Chevrolet Corvette C7 Hybrid Sound Far-Fetched? Don't Laugh, Says GM's Reuss

2014-chevrolet-corvette-stingray-rear-angle

Few American cars are as steeped in tradition and legacy as the Chevrolet Corvette. One of the longest-running American vehicle brand names, going on more than 60 years, the Corvette has been defined by its proven performance formula, two seats, a non-metallic body, and a front-mounted V-8 engine. Rear-engine and even Wankel-powered concepts have been floated at various times, but all were deemed too controversial and deviant from the proven 'Vette formula. But could a type of hybrid be in the Corvette's future? When asked that question, General Motors President Mark Reuss said "don't laugh."

Indeed, the idea of a high-performance hybrid is not as strange as it used to be, with cars such as the McLaren P1, and many race cars utilizing technologies such as super-capacitors and kinetic energy recovery systems (KERS) re-capturing otherwise wasted energy to simultaneously improve the performance an energy of the cars. Reuss said he thought it would be a worthwhile project to develop the technologies within the company, and that "people would love it."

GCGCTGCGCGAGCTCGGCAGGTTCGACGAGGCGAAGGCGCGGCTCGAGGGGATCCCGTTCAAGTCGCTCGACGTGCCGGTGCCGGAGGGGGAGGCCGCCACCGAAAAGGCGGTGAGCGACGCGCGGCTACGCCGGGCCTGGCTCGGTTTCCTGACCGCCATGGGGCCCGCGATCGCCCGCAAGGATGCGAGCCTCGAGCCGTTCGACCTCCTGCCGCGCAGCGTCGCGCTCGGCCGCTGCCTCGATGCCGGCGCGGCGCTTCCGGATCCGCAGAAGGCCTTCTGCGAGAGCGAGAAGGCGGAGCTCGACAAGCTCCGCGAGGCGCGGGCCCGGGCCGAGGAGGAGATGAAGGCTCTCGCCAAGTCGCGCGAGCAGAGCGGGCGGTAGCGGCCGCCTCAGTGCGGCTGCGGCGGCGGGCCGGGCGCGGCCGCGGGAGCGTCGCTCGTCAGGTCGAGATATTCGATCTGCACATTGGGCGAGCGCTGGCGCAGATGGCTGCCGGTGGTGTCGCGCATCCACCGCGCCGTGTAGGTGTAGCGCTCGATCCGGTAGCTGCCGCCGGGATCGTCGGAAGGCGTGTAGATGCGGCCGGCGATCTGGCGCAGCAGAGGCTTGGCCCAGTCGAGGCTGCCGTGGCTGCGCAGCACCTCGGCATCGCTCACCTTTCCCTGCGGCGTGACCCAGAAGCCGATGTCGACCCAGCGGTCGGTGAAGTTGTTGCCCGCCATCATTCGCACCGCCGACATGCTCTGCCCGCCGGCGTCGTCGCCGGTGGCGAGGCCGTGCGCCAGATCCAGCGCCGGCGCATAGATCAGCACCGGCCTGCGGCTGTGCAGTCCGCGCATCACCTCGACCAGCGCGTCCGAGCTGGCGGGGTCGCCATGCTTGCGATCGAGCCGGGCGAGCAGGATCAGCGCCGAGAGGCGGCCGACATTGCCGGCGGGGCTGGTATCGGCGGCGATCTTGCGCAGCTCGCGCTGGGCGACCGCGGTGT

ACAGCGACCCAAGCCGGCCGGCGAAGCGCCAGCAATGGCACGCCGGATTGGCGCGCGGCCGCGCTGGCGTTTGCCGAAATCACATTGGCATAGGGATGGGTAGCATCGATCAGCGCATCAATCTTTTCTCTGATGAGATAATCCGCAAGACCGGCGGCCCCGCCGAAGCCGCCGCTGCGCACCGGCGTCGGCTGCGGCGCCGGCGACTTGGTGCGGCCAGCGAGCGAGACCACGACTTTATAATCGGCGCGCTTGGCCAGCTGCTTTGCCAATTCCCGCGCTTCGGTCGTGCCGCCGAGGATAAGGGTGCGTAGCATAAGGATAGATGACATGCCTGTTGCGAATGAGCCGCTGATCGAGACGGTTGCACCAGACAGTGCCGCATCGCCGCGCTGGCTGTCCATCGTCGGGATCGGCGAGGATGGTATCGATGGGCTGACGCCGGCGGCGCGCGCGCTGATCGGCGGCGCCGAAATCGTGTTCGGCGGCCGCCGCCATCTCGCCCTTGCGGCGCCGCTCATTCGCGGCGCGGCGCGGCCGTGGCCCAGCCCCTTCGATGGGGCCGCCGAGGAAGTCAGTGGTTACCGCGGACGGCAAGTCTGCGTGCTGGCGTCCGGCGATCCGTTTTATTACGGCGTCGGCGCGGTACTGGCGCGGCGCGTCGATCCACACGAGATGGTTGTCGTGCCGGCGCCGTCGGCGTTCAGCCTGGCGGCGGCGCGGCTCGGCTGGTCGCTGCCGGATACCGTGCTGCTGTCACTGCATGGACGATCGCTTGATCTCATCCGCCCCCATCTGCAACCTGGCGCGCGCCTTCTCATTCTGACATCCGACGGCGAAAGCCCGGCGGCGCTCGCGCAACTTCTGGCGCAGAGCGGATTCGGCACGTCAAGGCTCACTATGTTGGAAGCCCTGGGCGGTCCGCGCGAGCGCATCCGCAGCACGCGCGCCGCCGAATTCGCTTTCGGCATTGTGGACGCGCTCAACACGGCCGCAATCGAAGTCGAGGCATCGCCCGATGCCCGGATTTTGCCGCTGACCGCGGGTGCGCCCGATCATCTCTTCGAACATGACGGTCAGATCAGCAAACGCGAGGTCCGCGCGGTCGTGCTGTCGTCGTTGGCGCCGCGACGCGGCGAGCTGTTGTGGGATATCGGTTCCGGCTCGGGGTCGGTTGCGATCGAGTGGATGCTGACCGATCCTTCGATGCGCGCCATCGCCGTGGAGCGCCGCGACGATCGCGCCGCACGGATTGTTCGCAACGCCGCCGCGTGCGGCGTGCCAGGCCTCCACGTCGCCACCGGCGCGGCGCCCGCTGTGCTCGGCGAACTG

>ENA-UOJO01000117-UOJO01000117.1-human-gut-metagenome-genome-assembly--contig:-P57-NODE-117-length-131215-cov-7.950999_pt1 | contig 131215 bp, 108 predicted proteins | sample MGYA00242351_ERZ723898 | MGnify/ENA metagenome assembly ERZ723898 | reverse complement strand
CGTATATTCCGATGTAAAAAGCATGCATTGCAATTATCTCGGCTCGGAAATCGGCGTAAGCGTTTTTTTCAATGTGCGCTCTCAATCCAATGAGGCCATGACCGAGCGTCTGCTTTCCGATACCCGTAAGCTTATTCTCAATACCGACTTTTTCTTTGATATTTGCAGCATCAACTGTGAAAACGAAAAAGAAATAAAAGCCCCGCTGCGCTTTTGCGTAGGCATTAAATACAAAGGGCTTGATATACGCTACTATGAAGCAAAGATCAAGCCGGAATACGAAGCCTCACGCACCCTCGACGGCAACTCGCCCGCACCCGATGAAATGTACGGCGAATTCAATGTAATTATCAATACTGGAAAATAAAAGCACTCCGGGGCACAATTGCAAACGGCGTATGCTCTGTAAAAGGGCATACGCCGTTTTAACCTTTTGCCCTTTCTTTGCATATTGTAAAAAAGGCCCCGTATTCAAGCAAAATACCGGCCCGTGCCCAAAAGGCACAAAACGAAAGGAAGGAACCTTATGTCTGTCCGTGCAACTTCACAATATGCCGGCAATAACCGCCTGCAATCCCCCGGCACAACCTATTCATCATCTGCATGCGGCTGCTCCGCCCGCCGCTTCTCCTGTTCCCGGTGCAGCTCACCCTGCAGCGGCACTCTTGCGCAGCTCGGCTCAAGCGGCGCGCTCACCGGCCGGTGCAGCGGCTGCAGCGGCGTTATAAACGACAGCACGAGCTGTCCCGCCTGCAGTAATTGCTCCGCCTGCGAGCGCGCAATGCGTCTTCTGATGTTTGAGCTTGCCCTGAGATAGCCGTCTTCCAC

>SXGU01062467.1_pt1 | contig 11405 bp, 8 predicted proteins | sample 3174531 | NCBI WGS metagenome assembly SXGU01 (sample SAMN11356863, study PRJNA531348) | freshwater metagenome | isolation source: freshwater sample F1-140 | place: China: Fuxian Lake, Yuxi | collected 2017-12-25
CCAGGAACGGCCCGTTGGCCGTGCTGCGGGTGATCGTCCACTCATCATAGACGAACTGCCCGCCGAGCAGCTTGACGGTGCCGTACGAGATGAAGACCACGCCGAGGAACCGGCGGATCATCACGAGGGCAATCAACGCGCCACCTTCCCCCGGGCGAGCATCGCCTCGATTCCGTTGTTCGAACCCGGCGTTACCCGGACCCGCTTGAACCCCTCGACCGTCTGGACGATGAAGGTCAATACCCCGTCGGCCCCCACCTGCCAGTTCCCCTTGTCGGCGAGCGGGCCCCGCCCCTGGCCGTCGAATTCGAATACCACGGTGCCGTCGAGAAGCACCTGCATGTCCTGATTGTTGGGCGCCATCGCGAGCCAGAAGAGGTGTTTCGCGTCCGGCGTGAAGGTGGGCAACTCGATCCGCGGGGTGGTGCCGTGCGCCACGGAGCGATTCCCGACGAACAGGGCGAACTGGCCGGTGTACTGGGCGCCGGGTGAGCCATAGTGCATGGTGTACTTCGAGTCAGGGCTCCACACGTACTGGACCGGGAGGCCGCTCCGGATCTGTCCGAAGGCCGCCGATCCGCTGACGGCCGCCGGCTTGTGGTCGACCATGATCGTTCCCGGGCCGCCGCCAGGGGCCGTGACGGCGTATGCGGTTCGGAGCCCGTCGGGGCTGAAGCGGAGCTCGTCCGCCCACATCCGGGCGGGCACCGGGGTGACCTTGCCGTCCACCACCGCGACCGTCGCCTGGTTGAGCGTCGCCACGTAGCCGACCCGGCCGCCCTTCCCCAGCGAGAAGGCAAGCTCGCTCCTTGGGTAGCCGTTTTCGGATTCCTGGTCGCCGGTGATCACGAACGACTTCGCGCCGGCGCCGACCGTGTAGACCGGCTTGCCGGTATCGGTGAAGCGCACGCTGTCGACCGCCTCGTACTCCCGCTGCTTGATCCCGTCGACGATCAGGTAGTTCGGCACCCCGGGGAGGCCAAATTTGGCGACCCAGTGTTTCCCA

Already, the Corvette has enjoyed a reputation for good highway fuel economy since the introduction of the C5 model in 1997, with many owners reporting better than 20 mpg highway. The 2014 Chevrolet Corvette Stingray is rated at 29 mpg highway when equipped with the seven-speed manual transmission. What do you think of the possibility of a hybrid 'Vette?

Source: Los Angeles Times

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